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Learning to Code

Google Edu Efforts

Google recently relaunched its site targeted for educators and MindShift wrote a great overview of all the new changes and features. My favorite aspect of Google’s education efforts is their Computer Science for High School Program (c4hs), that provides grants for universities around the world to help “promote Computer Science and Computational Thinking in high school and middle school curriculum.” They are currently accepting applications until March 3 for their 2012 grants, so if you know anyone who might be interested, please encourage them to apply.

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Learning to Code

My so-coding life

Just over the past few weeks I’ve read about several initiatives to help teach anyone basic coding skills.  As I work on my second lesson from Code Year (Week 2: functions in javascript), my mind wanders back to the few CS classes I took in undergrad almost 10 years ago and I’m seriously impressed by how much easier and accessible this content is for anyone who wants to learn to code. (The desire to learn is a big part and I’ll come back to this.) In just about a week, over 350,000 people signed up for the CodeYear program, designed by the Codecademy team (the darling of the most recent YC batch) that raised $2.5M just a couple months after launching last August. (Those growth numbers are amazing and Fred Wilson does a great job outlining some of the factors that contributed to those sign-ups.)

Adding to that buzz, Codecademy announced an abbreviated version of Code Year, CodeSummer+, in partnership with the White House and their Summer Jobs+ Program to “ provide pathways to employment for low-income and disconnected youth in the summer of 2012.” It is wonderful to see the various startups and government officials that are coming together to build off this momentum and create resources & programs that are needed in schools & communities across the country. However, I think the more important points of this announcement are the offline meetups and Q&A forums. While delivering content online is efficient, scalable and allows for self-paced learning, learning is inherently social so these 2 aspects of their program are crucial to reaching the goal of actually teaching people to code. Combining their online content with offline interactions to create a blended learning model is a smart approach that other hot digital learning startups, such as Khan Academy, are developing as well to reach key learning goals.

And speaking of learning goals, I’m curious to see some of the assessments that go along with Code Year to help confirm that I am, in fact, becoming a hacker. (Of course I’m also relying on several other online resources as well as direct instruction from my sometimes not-so-patient hacker husband.)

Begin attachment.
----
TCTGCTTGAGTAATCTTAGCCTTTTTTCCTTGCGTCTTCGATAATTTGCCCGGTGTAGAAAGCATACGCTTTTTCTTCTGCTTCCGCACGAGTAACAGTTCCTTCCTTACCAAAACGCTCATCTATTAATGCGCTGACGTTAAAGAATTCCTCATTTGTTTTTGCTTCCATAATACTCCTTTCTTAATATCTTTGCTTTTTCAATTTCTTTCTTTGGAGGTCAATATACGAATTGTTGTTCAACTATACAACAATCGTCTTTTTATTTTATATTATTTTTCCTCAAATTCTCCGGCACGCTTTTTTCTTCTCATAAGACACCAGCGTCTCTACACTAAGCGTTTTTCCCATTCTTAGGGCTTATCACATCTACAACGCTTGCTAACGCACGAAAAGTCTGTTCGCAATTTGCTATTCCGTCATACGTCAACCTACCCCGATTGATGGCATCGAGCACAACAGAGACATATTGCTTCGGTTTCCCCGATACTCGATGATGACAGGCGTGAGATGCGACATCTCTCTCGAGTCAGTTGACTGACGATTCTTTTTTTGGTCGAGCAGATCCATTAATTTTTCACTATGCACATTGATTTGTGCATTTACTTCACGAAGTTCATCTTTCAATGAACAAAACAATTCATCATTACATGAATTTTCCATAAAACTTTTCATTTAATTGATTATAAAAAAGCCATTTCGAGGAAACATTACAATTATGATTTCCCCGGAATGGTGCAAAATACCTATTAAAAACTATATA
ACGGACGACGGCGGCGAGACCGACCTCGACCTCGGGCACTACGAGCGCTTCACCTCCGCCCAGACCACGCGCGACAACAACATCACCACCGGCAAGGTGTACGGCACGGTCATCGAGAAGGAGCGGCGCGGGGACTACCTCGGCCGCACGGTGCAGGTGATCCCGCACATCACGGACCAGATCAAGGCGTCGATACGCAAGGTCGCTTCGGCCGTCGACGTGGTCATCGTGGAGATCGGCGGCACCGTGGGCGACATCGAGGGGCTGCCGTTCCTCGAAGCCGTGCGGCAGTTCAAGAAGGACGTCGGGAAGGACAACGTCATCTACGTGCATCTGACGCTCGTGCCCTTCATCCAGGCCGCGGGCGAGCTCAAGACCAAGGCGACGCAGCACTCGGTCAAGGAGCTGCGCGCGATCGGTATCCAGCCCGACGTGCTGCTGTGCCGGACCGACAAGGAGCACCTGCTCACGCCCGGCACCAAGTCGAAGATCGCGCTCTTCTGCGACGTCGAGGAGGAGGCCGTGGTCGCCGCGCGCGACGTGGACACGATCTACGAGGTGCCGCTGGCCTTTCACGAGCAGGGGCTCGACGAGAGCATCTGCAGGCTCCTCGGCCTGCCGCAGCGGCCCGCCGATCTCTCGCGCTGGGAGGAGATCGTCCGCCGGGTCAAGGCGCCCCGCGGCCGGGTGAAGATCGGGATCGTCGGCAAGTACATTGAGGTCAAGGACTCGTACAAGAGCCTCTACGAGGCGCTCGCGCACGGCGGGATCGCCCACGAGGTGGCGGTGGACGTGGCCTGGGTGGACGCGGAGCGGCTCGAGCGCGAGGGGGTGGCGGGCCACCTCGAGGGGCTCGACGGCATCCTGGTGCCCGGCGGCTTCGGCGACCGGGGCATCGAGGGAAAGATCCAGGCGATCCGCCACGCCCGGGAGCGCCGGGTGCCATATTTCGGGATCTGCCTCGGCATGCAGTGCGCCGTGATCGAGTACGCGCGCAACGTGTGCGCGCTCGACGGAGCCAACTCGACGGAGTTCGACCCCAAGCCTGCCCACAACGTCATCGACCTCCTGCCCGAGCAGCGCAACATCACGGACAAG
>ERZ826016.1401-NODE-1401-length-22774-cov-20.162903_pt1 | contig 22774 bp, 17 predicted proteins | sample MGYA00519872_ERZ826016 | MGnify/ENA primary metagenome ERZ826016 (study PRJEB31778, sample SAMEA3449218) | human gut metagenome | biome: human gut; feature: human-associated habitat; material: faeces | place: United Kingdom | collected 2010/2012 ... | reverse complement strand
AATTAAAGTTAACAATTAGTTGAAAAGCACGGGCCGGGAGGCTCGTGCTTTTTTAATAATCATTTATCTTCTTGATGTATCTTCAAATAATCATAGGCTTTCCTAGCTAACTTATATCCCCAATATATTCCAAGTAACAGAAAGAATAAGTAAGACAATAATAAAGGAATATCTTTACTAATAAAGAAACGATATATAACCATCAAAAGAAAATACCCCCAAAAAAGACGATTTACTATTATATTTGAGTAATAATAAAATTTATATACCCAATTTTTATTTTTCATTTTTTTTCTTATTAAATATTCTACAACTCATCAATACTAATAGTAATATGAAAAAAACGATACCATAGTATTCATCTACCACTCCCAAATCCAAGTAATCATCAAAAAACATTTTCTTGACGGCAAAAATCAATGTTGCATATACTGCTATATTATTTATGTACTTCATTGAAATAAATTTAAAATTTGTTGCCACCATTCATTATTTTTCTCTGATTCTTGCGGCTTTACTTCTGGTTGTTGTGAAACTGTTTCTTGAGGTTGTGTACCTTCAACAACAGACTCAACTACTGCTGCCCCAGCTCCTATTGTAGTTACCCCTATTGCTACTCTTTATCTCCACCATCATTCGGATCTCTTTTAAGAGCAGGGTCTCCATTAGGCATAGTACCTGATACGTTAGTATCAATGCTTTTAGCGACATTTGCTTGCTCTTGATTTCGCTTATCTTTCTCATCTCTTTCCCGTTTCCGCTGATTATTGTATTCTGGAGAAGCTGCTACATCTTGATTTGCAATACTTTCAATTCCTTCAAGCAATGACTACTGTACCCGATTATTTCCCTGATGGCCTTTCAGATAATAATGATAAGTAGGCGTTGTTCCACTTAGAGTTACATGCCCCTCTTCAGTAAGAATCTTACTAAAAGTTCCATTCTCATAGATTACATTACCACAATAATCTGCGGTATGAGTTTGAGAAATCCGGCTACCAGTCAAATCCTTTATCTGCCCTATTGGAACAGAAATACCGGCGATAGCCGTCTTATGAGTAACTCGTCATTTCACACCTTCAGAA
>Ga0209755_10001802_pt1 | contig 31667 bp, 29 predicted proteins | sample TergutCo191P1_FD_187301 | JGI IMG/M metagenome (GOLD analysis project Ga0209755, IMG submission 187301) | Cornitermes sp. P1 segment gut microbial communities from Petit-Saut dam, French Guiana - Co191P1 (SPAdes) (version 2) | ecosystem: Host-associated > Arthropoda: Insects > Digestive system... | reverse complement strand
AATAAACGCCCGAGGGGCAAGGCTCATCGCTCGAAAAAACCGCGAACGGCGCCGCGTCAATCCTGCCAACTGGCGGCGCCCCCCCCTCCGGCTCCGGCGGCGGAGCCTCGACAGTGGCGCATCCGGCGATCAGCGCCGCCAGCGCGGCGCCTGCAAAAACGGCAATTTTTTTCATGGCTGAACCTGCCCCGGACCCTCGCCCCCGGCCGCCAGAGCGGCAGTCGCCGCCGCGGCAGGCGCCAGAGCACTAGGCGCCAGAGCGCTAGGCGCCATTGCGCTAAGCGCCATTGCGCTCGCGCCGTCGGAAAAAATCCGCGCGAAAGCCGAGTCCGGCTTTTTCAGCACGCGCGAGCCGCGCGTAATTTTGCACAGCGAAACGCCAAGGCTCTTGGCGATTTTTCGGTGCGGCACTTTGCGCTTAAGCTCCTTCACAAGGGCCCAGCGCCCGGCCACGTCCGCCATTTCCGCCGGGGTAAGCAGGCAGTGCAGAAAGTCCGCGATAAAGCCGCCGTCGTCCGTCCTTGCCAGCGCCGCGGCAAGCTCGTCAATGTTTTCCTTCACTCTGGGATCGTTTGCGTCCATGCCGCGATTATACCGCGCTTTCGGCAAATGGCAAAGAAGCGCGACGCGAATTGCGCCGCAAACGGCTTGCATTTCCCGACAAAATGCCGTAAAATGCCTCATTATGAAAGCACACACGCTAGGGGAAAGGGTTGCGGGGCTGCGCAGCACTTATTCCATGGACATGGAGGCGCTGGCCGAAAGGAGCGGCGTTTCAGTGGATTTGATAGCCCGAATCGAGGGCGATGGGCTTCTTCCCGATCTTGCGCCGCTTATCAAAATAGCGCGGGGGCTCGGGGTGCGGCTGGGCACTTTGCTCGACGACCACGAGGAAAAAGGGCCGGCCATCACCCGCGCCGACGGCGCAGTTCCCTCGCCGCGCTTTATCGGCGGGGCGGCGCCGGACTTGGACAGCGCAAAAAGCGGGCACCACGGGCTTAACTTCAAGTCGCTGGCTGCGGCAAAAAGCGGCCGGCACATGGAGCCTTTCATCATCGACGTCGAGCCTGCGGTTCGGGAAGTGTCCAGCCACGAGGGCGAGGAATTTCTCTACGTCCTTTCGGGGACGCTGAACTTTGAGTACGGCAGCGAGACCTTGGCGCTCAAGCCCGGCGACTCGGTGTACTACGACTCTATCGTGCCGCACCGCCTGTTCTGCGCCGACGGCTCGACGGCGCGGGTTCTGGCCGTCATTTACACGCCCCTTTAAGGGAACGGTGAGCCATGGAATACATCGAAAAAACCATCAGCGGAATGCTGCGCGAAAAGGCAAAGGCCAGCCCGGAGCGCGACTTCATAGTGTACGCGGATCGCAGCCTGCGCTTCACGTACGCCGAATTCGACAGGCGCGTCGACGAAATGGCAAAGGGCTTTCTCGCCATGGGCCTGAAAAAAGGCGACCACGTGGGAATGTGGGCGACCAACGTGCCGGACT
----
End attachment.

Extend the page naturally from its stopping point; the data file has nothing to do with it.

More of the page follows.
Back to an earlier point…One of the key drivers to learning anything is interest, so in order for these types of programs to be successful the first step is actually to foster the desire for people to want to code. Coming from the Silicon Valley, it’s fairly obvious to many of us, but convincing a middle/high school student from another environment is slightly more challenging. That is what excites me most about The Academy for Software Engineering, NY’s first public high school that will actually train kids to develop software. Beyond being open to any student that is interested and focusing on diversity in STEM fields, the school is focusing on 9th graders and helping plant the seed of why coding is an important and necessary skill. I believe igniting that interest in 14 year olds is what will truly lead to a world of coders.

And in contributing to that larger teach-the-world-to-code vision and my own personal goals, I should get back to my lesson.

Categories
Learning to Code

Inspiring girls to code

Last night I attended a wonderful event supporting the Technovation Challenge, an inspiring program started by a friend of mine, Anu Tewary, to encourage high school girls to pursue STEM-related careers. This video captures the essence of the program and illustrates how participants learn about product development, design-thinking and programming through building Android Apps, such as World MPowered. The event, hosted at Andreessen Horowitz, centered around a panel of several high profile women in technology including Marissa Mayer, Padmasree Warrior, Freada Kapor Klein and Angela Benton. While the speakers were notable, what was even more impressive were the people in the standing-room-only crowd which included bright female entrepreneurs, like Leah Busque from Task Rabbit and Alexis Ringwald.

The main goal of the evening was to share inspiring stories of women in technology and to encourage the attendees to pay-it-forward by mentoring girls through the Technovation Challenge. Anyone can get involved by helping spread the word or signing up to be a mentor. The success of programs such as this, and others offered through Iridescent, is vital to building a diverse pipeline of women entrepreneurs and developers, and showing girls that it’s actually cool to be a geek.